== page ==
by Stephen Downes
Aug 23, 2016
I've commented on comments before, and in particular NPR's decision to shut down comments. This story looks at some alternatives, including Disqus (which we use here at OLDaily; I cleaned out some spam in Disqus this morning). The article also mentions the Coral project, covered here last year. This project, sponsored by Mozilla, continues to chug along; code is available in their repository. "Since The Coral Project was first announced two years ago, they have identified and are developing three highly customizable and open-source tools, as well as a guide to the tools and issues of audience engagement."
The supposedly retired Tony Bates has authored another e-book, this one an introductoon to online learning for beginners. Here are the contents:
As usual the result is required reading.
Alan Levine, being more thorough than I, discovered that if you click on 'Events' on your Live Streaming Dashboard, (right under 'Stream Now') you can run your Hangout on Air (aka Live Event) - look for the subtle 'New Event' button in the upper right of the page. Google usability engineers hate you. So you don't need the streaming media encoder. But I'll be honest - after having used the encoder, I really prefer it (though of course none of this works particularly well on my laptop). In the future somewhere is a world where we can use a media encoder of our choice and a cloud service of our choice to host live video events without Google or any of the rest of them. But we're not there yet. OK, now to see if I can hack using Martin Hawksey’s genius script for an auto updated twitter archive to use something other than Twitter.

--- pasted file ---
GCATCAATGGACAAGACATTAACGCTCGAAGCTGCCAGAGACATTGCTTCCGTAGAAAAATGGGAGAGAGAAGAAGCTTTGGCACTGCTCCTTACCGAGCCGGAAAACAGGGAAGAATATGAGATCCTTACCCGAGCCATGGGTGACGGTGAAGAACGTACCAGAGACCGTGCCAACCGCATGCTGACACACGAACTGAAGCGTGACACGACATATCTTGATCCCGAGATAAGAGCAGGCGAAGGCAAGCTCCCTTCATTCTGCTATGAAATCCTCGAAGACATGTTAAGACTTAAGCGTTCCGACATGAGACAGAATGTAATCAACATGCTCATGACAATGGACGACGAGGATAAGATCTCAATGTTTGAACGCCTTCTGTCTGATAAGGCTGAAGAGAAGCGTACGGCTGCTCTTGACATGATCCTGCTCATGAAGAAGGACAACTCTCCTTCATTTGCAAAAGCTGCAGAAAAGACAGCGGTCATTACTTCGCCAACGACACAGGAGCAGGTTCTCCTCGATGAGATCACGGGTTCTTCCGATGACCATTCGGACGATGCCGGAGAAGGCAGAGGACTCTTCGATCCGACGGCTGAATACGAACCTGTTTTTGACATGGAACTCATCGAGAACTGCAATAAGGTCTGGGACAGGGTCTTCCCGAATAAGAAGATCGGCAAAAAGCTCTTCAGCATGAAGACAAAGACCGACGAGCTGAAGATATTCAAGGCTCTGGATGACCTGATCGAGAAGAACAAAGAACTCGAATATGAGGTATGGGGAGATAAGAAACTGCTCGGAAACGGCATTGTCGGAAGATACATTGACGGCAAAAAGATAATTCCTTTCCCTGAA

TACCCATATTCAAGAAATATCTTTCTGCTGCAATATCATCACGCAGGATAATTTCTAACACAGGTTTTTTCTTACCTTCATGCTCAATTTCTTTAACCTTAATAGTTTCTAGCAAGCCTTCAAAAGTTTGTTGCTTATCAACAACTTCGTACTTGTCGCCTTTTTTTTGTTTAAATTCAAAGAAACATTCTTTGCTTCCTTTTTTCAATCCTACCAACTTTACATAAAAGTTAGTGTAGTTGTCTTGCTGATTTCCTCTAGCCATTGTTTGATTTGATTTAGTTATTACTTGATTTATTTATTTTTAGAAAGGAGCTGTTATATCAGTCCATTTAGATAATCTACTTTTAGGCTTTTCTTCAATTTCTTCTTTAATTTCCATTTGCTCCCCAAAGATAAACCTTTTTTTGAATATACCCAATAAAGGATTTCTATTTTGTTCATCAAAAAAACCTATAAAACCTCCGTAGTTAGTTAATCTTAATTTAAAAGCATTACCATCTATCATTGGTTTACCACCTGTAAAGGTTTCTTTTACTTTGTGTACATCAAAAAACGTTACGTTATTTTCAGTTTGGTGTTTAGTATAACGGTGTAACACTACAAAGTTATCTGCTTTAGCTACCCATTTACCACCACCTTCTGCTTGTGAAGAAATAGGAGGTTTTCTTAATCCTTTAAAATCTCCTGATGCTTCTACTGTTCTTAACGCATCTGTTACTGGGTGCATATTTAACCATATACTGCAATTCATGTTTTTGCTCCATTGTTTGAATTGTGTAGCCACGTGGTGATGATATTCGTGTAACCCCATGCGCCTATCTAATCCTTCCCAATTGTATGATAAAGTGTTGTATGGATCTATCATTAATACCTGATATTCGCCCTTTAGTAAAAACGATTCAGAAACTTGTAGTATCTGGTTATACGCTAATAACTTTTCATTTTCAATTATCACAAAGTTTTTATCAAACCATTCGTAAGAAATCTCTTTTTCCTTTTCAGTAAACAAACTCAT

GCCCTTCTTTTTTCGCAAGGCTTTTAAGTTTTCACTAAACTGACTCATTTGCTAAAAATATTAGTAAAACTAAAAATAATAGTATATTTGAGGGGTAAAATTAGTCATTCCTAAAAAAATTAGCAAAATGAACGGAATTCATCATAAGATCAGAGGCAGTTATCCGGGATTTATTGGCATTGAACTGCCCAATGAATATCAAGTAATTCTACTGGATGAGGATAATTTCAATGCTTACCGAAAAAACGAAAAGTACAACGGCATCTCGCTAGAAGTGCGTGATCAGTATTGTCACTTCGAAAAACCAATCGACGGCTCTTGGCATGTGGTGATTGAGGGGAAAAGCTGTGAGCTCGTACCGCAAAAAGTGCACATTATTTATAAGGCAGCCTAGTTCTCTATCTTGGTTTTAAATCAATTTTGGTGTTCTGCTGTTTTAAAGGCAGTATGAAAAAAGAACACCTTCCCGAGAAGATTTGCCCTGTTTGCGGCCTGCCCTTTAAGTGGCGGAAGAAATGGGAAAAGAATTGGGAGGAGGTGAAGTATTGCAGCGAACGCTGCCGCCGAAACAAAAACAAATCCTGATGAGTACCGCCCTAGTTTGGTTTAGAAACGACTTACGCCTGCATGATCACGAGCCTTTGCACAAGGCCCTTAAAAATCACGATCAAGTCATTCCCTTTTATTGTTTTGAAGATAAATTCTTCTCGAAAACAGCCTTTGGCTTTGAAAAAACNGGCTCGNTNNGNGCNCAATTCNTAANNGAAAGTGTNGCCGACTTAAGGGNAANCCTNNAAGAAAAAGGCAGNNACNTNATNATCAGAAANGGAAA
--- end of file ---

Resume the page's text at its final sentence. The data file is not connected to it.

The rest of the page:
What's interesting about Musical.ly is that it grew out of a failed ed tech startup. Musical.ly allows users to lipsync to popular videos and share the results with friends. It draws from a catalogue of several million songs. The original ed tech application was a device that enabled users to create five-minute videos explaining a concept or practice. But it failed for a lack of experts. "The challenge is that there are not too many people who are able to explain knowledge in such a short period of time." This is interesting, but I guess not surprising. The authors took what they learned from the failed startup to create the new app. "If you're going to build a product that relies on user-generated content, it needs to be lightweight and capable of uploading content in minutes rather than hours."
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